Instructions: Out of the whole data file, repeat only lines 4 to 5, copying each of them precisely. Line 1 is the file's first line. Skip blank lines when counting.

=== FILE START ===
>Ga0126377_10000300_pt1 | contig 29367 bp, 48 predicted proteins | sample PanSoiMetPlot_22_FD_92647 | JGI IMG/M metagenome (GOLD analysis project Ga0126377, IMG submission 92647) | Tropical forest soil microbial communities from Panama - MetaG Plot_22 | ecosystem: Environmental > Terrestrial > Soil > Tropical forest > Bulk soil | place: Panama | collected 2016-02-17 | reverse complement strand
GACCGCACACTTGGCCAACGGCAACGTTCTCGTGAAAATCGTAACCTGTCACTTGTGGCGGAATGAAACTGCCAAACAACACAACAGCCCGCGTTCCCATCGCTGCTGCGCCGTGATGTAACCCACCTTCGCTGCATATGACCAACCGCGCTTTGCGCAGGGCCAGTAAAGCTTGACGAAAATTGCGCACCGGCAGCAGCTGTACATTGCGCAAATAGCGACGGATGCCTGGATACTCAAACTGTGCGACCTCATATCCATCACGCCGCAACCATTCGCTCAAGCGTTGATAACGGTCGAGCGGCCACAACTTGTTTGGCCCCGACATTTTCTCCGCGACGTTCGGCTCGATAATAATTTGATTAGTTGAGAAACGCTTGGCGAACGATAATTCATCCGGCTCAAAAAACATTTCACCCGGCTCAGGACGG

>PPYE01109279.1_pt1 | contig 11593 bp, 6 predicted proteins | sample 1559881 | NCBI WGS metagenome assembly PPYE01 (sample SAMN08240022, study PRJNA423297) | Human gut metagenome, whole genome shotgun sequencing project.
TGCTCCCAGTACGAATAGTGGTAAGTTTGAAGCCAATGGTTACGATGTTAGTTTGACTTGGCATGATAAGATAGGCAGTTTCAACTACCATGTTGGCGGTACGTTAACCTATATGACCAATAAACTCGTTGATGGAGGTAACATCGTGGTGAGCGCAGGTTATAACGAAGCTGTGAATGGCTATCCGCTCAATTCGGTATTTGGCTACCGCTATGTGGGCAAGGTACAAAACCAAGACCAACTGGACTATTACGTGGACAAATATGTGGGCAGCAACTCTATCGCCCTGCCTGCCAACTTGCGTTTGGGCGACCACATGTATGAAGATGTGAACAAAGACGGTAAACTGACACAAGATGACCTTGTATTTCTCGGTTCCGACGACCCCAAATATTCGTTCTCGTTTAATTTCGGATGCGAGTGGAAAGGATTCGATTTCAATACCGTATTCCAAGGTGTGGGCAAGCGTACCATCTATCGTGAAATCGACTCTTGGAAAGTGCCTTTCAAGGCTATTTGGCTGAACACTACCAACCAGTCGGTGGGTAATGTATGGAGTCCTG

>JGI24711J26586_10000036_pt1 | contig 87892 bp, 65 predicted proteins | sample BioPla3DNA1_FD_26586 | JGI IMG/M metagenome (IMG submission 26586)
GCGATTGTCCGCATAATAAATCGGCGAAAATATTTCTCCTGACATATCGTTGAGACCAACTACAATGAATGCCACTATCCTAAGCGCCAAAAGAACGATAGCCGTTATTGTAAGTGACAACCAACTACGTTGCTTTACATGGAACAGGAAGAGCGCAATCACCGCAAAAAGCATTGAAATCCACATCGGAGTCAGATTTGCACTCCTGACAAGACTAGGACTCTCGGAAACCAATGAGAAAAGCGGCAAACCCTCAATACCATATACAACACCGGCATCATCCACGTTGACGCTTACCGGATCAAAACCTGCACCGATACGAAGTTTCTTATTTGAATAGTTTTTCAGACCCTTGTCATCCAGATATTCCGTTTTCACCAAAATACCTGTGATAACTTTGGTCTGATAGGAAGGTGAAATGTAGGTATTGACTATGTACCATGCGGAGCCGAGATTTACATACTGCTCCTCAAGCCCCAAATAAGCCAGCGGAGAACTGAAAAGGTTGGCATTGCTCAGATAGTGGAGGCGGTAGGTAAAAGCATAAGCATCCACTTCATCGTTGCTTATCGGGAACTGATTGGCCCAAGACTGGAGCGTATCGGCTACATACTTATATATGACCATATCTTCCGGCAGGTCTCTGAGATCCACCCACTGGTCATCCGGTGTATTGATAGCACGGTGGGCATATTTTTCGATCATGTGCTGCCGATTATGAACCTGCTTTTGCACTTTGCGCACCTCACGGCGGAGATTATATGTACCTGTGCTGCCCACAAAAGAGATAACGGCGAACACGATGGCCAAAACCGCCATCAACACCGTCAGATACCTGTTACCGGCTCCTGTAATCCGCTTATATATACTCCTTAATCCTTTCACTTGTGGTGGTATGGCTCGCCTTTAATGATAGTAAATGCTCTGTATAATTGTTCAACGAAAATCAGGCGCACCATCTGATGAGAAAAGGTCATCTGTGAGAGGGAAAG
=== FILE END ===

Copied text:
TGCTCCCAGTACGAATAGTGGTAAGTTTGAAGCCAATGGTTACGATGTTAGTTTGACTTGGCATGATAAGATAGGCAGTTTCAACTACCATGTTGGCGGTACGTTAACCTATATGACCAATAAACTCGTTGATGGAGGTAACATCGTGGTGAGCGCAGGTTATAACGAAGCTGTGAATGGCTATCCGCTCAATTCGGTATTTGGCTACCGCTATGTGGGCAAGGTACAAAACCAAGACCAACTGGACTATTACGTGGACAAATATGTGGGCAGCAACTCTATCGCCCTGCCTGCCAACTTGCGTTTGGGCGACCACATGTATGAAGATGTGAACAAAGACGGTAAACTGACACAAGATGACCTTGTATTTCTCGGTTCCGACGACCCCAAATATTCGTTCTCGTTTAATTTCGGATGCGAGTGGAAAGGATTCGATTTCAATACCGTATTCCAAGGTGTGGGCAAGCGTACCATCTATCGTGAAATCGACTCTTGGAAAGTGCCTTTCAAGGCTATTTGGCTGAACACTACCAACCAGTCGGTGGGTAATGTATGGAGTCCTG

>JGI24711J26586_10000036_pt1 | contig 87892 bp, 65 predicted proteins | sample BioPla3DNA1_FD_26586 | JGI IMG/M metagenome (IMG submission 26586)